Muscovite treatment of the Jews became harsher in the reign of Ivan IV, The Terrible (1533-84). For example, in his conquest of Polotsk in February 1563, some 300 local Jews who declined to convert to Christianity were, according to legend, drowned in the Dvina.

Jews were not tolerated in the area of Muscovy, from 1721 the official doctrine of Imperial Russia was openly antisemitic. Even if Jews were tolerated for some modest time, eventually they were expelled, as when the captured part of Ukraine was cleared of Jews in the year 1727. These policies made Muscovite Russia a very hostile environment for Jewish people.

"See also Chmielnicki Uprising"

Pale of Settlement and Pogroms

The traditional measures of keeping Russia free of Jews failed when the main territory of Poland was annexed during the partitions. During the second (1793) and the third (1795) partitions, large populations of Jews were taken over by Russia, and the Tsar established a Pale of Settlement that included Poland and Crimea. Jews were supposed to remain in the Pale and required special permission to move to Russia proper, while Russian officials pursued alternating policies designed to encourage assimilation (such as opening public schools to Jews) and destroy independent Jewish life (such as forbidding Jews to live in certain towns).

Rebellions beginning with the Decembrist Revolt of 1825, followed by the struggle of Russia's intelligentsia, and the rise of nihilism, liberalism, socialism, syndicalism, and finally Communism threatened the old tsarist order. Assuming that many radicals were of Jewish extraction, tsarist officials increasingly resorted to popularizing religious and nationalistic fanaticism.

Alexander II, known as the "Tsar liberator" for the 1861 abolition of serfdom in Russia, was also known for his suppression of national minorities. Under his rule Jews could not commission Christian servants, could not own land, and were restricted to where they could and couldn't travel. [Duffy, James P., Vincent L. Ricci, "Czars: Russia's Rulers for Over One Thousand Years", p. 324] Nevertheless, he approved the policy of Polish politician Alexander Wielopolski in the Kingdom of Poland that gave Jews equal rights to other citizens (the prior status of Jews was different; it is questionable whether this distinct status was more or less beneficial). Alexander III was a staunch reactionary who strictly adhered to the old maxim "Autocracy, Orthodoxy, and Nationalism." His escalation of anti-Jewish policies sought to popularize "folk antisemitism," which portrayed the Jews as "Christ-killers" and the oppressors of the Slavic, Christian victims.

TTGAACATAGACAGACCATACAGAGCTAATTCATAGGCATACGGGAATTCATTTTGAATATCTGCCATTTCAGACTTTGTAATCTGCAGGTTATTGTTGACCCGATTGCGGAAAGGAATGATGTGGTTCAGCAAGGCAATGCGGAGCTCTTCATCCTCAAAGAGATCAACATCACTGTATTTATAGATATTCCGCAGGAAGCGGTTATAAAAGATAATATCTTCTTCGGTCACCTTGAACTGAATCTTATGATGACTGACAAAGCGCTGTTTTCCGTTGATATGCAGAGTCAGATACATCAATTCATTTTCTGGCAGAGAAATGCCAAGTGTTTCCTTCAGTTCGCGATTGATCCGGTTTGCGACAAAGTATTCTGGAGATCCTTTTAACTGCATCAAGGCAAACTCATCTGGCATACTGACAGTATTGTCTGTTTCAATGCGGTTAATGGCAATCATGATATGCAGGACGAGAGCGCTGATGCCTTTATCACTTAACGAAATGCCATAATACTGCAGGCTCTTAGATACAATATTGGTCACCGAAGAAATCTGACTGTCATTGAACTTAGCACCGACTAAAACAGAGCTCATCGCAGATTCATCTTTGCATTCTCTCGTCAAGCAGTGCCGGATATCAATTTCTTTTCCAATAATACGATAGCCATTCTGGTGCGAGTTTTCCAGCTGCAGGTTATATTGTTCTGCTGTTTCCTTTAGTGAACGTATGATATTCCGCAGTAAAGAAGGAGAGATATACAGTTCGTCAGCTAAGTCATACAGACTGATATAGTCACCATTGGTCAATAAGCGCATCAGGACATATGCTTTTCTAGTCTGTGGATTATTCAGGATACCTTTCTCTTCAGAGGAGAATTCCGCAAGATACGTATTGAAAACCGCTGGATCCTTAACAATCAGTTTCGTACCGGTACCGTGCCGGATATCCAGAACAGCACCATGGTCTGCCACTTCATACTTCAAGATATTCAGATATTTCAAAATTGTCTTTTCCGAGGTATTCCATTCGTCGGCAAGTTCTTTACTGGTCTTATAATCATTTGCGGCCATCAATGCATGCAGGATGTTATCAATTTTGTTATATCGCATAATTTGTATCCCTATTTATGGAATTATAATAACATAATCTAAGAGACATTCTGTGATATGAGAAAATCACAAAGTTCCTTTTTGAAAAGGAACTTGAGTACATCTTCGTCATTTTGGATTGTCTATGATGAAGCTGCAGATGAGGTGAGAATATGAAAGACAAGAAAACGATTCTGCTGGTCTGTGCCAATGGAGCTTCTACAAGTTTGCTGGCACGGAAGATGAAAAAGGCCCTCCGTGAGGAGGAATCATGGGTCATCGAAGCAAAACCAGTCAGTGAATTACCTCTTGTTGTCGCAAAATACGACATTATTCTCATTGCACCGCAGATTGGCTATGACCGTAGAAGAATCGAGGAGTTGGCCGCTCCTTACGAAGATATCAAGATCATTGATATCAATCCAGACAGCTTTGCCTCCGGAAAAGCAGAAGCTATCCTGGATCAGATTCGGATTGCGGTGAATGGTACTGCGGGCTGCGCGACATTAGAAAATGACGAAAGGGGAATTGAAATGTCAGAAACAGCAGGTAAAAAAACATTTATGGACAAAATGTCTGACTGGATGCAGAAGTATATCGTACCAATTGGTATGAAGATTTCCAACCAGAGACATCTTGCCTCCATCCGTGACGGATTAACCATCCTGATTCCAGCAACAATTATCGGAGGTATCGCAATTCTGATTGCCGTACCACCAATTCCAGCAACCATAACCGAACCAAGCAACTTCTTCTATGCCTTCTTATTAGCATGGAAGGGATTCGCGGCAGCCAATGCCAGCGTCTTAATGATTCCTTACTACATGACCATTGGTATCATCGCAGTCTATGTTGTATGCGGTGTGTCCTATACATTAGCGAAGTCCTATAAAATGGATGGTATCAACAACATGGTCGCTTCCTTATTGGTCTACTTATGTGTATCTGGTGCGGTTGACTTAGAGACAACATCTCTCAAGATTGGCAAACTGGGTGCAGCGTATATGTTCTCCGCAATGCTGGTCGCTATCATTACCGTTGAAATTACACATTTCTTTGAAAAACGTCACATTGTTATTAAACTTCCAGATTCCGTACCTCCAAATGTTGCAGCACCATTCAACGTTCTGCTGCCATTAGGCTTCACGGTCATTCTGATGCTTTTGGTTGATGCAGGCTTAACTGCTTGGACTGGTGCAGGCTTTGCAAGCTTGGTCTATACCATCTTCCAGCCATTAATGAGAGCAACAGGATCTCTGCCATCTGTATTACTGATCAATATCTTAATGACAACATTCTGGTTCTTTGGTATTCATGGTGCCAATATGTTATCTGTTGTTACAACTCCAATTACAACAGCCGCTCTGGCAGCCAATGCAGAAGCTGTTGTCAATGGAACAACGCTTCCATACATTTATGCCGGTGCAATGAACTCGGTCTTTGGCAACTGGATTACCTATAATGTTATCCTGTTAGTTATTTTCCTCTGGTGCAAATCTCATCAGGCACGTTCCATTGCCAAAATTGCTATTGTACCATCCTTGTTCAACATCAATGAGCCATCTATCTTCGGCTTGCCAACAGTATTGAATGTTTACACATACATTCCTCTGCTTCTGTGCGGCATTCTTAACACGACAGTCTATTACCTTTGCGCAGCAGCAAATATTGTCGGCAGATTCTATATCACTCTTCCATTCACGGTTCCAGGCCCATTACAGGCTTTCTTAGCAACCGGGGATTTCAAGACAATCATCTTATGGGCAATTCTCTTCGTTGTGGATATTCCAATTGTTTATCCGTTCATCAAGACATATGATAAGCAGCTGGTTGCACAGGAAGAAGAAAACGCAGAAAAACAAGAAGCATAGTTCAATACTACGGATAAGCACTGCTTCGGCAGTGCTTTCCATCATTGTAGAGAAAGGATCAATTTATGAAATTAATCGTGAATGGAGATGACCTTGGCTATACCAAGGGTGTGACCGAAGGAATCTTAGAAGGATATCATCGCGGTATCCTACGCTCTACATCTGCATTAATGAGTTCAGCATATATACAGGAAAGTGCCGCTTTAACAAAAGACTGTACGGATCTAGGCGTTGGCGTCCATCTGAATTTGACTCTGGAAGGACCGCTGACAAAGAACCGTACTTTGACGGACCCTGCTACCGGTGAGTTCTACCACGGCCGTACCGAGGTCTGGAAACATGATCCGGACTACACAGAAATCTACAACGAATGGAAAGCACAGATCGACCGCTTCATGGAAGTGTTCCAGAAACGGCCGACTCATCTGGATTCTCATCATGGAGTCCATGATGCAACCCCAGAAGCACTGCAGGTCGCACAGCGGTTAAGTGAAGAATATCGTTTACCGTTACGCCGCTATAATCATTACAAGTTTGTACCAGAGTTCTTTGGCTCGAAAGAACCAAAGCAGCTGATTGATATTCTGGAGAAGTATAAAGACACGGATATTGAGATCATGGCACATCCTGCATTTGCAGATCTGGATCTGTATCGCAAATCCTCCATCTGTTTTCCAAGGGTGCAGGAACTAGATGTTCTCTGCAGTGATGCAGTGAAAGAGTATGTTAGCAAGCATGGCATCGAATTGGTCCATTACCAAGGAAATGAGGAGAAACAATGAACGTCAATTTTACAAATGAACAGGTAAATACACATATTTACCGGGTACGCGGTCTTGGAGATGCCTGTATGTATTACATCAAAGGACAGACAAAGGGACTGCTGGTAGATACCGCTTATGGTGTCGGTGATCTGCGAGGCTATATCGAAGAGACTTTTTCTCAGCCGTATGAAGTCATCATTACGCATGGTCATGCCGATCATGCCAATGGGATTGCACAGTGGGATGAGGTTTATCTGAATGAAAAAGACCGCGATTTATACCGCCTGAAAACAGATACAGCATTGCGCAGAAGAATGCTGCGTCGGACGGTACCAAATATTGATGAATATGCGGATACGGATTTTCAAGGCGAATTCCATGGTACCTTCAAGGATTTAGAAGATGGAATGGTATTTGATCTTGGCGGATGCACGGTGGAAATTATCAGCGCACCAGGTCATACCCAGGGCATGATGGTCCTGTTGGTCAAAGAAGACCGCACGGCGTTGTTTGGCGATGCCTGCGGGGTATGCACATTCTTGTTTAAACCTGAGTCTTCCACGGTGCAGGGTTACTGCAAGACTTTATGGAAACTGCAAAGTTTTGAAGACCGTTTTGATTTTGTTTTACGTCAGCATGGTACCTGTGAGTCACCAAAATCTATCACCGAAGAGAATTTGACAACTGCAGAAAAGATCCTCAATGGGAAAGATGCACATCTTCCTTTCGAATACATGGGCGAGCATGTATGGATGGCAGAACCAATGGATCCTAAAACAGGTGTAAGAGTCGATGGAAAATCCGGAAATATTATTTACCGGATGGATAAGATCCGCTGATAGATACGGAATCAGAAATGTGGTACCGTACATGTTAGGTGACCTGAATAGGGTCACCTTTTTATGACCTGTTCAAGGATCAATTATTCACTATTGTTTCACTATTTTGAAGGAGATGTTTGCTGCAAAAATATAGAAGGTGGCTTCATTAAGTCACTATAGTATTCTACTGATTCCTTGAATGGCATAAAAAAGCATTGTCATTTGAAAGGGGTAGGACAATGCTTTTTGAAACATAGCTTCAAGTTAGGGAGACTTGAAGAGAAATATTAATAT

A large-scale wave of anti-Jewish pogroms swept southwestern Russia in 1881, after Jews were wrongly blamed for the assassination of Alexander II. In the 1881 outbreak, there were pogroms in 166 Russian towns, thousands of Jewish homes were destroyed, many families reduced to extremes of poverty;Fact|date=June 2008 large numbers of men, women, and children were injured and some killed. The new czar, Alexander III, blamed the Jews for the riots and on May 15, 1882 introduced the so-called "Temporary Regulations" ("Временные правила") that stayed in effect for more than thirty years and came to be known as the May Laws.

The Chief Procurator of the Holy Synod and the tsar's mentor, friend, and adviser Konstantin Pobedonostsev was reported as saying that one-third of Russia's Jews was expected to emigrate, one-third to accept baptism, and one-third to starve. [ [http://www.memo.ru/hr/referats/hatespch/kis_kop.htm History of the national question in Russia] at Russian Committee in defense of the human rights (in Russian), also in [http://www.axt.org.uk/antisem/archive/archive4/russia/russia.htm AXT: Russia] and in "Studies in Comparative Genocide" by Levon Chorbajian (p.237)] The repressive legislation was repeatedly revised. Many historians noted the concurrence of these state-enforced antisemitic policies with waves of pogroms ["A History of Russia" by Nicholas Riasanovsky, p.395] that continued until 1884, with at least tacit government knowledge and in some cases policemen were seen inciting or joining the mob.

The systematic policy of discrimination banned Jews from rural areas and towns of fewer than ten thousand people, even within the Pale, assuring the slow death of many shtetls. In 1887, the quotas placed on the number of Jews allowed into secondary and higher education were tightened down to 10% within the Pale, 5% outside the Pale, except Moscow and Saint Petersburg, held at 3%. Strict restrictions prohibited Jews from practicing many professions. In 1886, an Edict of Expulsion was enforced on Jews of Kiev. In 1891, Moscow was cleansed of its Jews (except few deemed useful) and a newly built synagogue was closed by the city's authorities headed by the Tsar's brother. Tsar Alexander III refused to curtail repressive practices and reportedly noted: "But we must never forget that the Jews have crucified our Master and have shed his precious blood." ["But Were They Good for the Jews?" by Elliot Rosenberg, p.183] The restrictions placed on education, traditionally highly valued in Jewish communities, resulted in ambition to excel over the peers and increased emigration rates.